Get A Clue. Learn to recognize the signs of sleep deprivation and sleepiness. If your son or daughter needs several alarms to get up in the morning, or if they are falling asleep during the day, they are probably not getting enough sleep at night. Ask their teachers how alert they appear during the day at school. And keep in mind that many signs of sleepiness, like difficulty focusing or remembering, can look a lot like signs of attention deficit hyperactivity disorder (ADHD).
Give Them A Clue, Too. Help your teens understand the importance of sleep and how poor or insufficient sleep can affect them. Without proper sleep, they may be more irritable or depressed and have trouble getting along with others. Their grades may suffer. They may even score lower in sports or video games.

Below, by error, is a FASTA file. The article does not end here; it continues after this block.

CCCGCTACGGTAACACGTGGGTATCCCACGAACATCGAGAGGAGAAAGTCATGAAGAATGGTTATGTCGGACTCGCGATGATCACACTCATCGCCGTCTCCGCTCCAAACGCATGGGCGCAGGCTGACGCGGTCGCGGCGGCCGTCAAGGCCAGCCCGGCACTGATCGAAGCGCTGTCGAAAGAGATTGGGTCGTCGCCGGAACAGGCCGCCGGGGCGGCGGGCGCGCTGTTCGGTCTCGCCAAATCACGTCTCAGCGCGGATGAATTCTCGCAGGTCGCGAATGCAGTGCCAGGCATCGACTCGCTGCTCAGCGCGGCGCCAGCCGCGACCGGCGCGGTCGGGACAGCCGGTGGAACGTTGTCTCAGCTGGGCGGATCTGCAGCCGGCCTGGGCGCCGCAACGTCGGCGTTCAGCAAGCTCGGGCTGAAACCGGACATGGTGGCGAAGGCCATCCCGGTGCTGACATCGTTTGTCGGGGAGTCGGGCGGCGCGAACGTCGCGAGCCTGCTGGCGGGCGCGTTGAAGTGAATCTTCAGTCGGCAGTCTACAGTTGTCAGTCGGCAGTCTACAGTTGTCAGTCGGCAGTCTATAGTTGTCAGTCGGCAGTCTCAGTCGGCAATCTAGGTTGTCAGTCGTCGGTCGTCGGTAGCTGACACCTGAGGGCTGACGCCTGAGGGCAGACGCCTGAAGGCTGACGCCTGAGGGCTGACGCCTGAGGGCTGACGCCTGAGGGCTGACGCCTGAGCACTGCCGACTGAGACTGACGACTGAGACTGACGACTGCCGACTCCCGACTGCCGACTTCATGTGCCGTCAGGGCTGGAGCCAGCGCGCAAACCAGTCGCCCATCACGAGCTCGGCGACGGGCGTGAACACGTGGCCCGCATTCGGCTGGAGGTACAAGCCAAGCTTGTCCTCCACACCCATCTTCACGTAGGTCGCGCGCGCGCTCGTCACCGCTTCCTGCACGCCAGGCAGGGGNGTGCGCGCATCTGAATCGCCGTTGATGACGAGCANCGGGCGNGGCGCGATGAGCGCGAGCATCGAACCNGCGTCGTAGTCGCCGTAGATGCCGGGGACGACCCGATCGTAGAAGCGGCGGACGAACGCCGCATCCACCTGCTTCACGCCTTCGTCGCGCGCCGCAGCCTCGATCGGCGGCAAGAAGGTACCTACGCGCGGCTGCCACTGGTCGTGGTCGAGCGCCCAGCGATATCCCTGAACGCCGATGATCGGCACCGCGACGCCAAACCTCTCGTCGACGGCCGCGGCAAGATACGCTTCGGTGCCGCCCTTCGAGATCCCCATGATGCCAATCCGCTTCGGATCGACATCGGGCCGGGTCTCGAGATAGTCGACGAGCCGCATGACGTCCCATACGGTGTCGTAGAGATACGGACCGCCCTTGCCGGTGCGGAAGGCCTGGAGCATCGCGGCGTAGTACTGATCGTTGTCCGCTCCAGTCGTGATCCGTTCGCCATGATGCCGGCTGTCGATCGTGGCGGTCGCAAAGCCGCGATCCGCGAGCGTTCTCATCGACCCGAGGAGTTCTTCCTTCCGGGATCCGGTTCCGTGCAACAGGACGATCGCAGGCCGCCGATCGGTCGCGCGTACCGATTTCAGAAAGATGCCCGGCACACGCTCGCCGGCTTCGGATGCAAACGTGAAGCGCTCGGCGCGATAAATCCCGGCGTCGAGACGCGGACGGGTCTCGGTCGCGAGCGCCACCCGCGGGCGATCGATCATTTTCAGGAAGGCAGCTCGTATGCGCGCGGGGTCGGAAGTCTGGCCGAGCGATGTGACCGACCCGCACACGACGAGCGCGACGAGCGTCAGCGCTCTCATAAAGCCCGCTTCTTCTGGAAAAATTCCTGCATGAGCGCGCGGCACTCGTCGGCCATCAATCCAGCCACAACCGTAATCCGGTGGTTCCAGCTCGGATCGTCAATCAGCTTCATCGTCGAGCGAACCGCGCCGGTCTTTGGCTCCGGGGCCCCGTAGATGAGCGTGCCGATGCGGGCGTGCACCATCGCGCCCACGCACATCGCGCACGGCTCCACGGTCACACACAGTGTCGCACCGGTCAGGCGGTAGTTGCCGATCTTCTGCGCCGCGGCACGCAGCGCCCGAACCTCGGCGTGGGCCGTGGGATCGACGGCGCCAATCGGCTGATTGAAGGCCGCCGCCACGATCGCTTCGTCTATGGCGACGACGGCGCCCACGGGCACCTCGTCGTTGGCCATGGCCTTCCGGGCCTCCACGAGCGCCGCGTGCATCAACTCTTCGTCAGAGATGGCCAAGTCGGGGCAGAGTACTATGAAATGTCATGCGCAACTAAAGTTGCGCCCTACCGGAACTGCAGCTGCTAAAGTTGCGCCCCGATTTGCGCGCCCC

Take A Nap. There's nothing wrong with a nap -- in the right place and at the right time. Teens need to keep their naps brief (less than one hour) and before late afternoon.
Watch What They Eat/Drink. Encourage your teens to stay away from caffeinated coffee, colas and nicotine in the afternoon -- these are all stimulants. Also avoid alcohol, which disrupts sleep.
Relax Before Bedtime. Have your kids avoid heavy reading, studying and computer games within one hour of going to bed. Don't let them fall asleep with the television on. Flickering light and stimulating content can inhibit restful sleep.
Be A Bedhead Not A Deadhead.You tell your kids to never drink and drive, right? Give them the same messages about sleepiness. Drowsy drivers kill or injure more than 72,000 people every year, and more than half of these drivers are under the age of 25. Remember: Friends don't let friends drive drowsy.